Over the past few weeks, we have been studying and learning about how we should pray. In the sixth chapter of Matthew, beginning in verse five, Jesus begins to teach us how to pray. He follows His teaching on prayer with these comments on fasting in verses 16-18, “And when you fast, do not look gloomy like the hypocrites, for they disfigure their faces that their fasting may be seen by others. Truly, I say to you, they have received their reward. But when you fast, anoint your head and wash your face, that your fasting may not be seen by others but by your Father who is in secret. And your Father who sees in secret will reward you.”

The act of fasting has almost been lost for most Christians in the modern church. Some say it was only for Old Testament saints or early church age Christians. However, nowhere in the Bible does the Lord say we no longer need to fast. Jesus did not say “if you fast,” but rather “when you fast.”

So how do we fast and why? Fasting is the act of abstaining from something that is meaningful to a Christian in order that they may spend time with the Lord and grow closer to Him. Fasting is usually associated with giving up food to spend time in prayer with the Lord. However, giving up food could be unhealthy for some individuals with health issues or teenagers who are still growing. The key to fasting is to give up something we like and do for the period of the fast and spend that time in prayer seeking a more intimate relationship with our Lord. Through denying ourselves food, pleasure, or material goods, and spending the time we normally spend doing these things in prayer with Jesus, it helps us to realign our focus on God.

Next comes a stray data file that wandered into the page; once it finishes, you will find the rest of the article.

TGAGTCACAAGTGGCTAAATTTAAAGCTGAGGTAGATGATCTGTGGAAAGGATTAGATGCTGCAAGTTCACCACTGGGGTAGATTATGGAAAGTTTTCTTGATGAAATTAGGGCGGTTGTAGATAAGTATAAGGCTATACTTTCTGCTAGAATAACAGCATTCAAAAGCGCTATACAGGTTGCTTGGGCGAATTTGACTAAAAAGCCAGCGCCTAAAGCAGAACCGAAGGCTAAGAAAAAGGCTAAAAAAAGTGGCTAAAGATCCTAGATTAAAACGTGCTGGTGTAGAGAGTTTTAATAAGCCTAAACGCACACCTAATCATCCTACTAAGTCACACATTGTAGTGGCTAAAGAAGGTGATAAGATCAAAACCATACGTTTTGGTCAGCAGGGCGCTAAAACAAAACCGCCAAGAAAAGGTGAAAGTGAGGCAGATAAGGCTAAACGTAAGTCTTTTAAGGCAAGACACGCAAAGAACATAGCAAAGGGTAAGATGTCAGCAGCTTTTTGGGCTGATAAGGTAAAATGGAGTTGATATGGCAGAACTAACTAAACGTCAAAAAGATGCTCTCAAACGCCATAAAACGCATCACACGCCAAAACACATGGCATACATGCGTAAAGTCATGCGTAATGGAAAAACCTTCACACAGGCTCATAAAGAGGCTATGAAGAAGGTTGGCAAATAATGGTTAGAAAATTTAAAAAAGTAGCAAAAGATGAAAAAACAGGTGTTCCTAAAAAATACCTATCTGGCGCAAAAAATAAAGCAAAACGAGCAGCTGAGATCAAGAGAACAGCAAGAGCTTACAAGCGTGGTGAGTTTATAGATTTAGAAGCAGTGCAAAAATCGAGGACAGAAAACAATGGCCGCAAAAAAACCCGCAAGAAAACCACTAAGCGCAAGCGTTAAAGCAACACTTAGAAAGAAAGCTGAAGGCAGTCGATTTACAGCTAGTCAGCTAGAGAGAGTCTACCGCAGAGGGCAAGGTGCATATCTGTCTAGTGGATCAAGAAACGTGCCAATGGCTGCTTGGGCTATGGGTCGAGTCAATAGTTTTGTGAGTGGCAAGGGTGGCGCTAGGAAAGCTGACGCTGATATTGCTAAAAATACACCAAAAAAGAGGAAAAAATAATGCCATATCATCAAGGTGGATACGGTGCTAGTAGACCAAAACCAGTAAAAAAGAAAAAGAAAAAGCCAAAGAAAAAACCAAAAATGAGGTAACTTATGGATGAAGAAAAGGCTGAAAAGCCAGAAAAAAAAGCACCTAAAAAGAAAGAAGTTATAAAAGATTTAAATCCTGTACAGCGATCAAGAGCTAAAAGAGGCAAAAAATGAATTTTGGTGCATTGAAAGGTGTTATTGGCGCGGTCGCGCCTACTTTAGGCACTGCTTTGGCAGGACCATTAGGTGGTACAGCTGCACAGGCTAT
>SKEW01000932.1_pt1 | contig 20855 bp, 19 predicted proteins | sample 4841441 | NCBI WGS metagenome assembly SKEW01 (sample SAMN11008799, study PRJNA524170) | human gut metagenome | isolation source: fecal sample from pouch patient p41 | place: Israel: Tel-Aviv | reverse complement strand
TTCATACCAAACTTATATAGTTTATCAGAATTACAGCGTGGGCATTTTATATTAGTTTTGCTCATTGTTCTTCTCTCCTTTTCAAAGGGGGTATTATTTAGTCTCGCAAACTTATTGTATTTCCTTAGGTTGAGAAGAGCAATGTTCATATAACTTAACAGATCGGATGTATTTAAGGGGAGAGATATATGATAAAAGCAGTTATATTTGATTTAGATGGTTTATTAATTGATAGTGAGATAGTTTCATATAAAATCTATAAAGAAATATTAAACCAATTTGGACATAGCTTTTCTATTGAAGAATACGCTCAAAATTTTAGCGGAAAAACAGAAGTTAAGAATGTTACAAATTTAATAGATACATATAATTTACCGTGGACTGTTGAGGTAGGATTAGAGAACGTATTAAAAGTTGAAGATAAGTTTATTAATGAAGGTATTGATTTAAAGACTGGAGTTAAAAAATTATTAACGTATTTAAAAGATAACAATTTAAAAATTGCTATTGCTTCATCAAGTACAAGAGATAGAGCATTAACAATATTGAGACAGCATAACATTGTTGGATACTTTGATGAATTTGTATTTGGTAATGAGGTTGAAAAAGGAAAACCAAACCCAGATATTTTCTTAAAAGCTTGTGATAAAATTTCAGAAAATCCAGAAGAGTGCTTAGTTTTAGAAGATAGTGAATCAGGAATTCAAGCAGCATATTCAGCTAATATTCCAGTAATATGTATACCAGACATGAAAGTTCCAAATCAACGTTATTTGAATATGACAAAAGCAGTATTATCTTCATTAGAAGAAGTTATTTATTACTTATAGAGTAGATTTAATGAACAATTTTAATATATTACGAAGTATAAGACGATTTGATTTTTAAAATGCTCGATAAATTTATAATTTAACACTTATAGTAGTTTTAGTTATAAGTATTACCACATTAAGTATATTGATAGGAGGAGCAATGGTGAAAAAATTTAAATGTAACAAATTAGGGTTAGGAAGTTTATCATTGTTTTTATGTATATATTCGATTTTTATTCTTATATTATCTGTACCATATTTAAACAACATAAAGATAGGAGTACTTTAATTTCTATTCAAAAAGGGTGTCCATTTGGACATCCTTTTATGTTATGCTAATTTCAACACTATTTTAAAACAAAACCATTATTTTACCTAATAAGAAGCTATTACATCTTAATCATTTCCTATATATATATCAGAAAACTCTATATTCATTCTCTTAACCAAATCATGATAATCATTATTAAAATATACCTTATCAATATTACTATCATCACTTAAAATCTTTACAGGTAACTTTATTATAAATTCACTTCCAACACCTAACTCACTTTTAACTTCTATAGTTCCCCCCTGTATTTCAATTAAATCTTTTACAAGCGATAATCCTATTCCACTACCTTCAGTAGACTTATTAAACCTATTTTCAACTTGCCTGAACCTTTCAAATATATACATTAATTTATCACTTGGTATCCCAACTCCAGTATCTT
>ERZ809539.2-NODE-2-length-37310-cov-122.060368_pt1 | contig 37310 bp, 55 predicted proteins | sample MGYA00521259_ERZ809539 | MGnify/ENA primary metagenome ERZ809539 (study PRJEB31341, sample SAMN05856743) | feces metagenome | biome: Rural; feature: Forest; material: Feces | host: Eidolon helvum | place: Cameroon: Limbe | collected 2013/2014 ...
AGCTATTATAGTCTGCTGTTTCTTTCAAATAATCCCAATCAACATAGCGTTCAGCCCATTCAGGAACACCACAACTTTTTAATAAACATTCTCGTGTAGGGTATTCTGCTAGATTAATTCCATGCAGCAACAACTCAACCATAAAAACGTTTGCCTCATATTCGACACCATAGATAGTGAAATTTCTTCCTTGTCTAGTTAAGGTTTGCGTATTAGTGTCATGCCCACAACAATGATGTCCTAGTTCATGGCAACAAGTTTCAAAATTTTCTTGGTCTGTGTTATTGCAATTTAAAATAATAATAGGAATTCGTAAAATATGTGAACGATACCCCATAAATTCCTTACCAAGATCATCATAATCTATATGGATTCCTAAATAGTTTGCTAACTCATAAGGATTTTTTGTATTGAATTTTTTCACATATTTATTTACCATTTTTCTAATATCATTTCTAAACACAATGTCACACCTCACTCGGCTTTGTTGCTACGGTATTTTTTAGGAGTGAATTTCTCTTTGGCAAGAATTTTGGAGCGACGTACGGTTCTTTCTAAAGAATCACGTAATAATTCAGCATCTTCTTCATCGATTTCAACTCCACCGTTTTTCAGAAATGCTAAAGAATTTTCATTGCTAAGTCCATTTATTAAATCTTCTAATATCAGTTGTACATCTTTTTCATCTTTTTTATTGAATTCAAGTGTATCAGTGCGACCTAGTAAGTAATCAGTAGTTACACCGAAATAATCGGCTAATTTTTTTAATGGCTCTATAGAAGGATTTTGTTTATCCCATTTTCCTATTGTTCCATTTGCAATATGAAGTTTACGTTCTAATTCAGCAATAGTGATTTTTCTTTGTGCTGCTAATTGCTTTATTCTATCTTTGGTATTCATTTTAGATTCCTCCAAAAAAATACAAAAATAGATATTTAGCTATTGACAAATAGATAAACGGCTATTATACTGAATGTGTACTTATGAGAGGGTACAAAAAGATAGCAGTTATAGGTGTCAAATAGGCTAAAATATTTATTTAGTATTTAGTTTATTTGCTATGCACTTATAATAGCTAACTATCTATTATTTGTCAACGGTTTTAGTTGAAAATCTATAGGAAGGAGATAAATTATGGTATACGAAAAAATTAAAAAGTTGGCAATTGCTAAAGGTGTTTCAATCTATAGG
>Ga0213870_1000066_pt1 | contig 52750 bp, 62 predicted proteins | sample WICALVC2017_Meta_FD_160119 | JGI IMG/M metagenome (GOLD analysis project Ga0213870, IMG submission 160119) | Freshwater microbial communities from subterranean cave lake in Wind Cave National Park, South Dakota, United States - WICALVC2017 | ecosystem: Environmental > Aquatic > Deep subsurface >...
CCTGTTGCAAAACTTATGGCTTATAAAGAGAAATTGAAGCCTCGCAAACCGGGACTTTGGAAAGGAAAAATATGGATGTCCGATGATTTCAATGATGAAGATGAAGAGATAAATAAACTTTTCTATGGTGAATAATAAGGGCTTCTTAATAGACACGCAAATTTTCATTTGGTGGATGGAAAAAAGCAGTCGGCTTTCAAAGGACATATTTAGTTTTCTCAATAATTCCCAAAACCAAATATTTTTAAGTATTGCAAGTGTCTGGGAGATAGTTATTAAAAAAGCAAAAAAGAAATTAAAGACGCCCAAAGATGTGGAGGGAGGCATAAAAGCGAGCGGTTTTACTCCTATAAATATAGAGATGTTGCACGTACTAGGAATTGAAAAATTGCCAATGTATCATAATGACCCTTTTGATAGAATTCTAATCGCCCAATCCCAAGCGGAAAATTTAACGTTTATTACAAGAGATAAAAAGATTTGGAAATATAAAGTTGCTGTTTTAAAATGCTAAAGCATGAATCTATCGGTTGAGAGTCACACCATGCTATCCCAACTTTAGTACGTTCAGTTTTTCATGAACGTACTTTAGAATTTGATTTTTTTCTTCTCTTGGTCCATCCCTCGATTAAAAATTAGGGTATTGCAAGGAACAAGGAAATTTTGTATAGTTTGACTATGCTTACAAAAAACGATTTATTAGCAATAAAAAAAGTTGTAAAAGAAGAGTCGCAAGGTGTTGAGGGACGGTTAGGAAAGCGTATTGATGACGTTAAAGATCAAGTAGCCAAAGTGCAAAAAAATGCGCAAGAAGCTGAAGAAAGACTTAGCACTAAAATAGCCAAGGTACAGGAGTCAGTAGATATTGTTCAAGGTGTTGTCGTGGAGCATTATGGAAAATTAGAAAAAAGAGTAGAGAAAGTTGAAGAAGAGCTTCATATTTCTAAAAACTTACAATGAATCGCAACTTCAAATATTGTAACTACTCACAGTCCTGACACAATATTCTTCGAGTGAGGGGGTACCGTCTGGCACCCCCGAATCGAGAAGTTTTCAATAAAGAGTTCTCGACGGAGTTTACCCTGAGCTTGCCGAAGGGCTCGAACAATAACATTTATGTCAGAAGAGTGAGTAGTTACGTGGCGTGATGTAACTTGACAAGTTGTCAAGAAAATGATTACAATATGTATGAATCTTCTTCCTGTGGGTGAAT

There are numerous examples of fasting in the Bible. A few of them are listed.

  • Moses fasted before receiving the Ten Commandments (Deuteronomy 9:9-18).
  • David fasted mourned his child’s illness (2 Samuel 12:1-23).
  • Elijah fasted while fleeing from Jezebel (1 Kings 109:4-8).
  • Ezra fasted while mourning over Israel’s sin (Ezra 10:6-17).
  • Queen Esther fasted for the safety of the Jews (Esther 4:15-17).
  • Daniel fasted for an answer to prayer (Daniel 10:1-3).
  • Jesus fasted before being tempted by Satan (Matthew 4:1-2).
  • Paul fasted after his conversion (Acts 9:1-9).
  • The elders of the church in Antioch fasted before sending out missionaries (Acts 13:1-3).

Fasting is a private matter between a Christian and his God. It is not done to impress others with how spiritual we are, but rather to draw closer to God.

Jesus fasted to spend time alone with His Father in order to be strengthened for the task that He came to do. If we follow His example and grow closer to God, God will work through us to accomplish His purposes and glorify Himself.

As the church, we need to spend quality time alone with God, mourning our sin, thanking Him for our salvation and His many blessings, praying for His protection and direction, and offering ourselves as a living sacrifice for His honor and glory. Spending time alone with God is so much better than spending time doing anything else.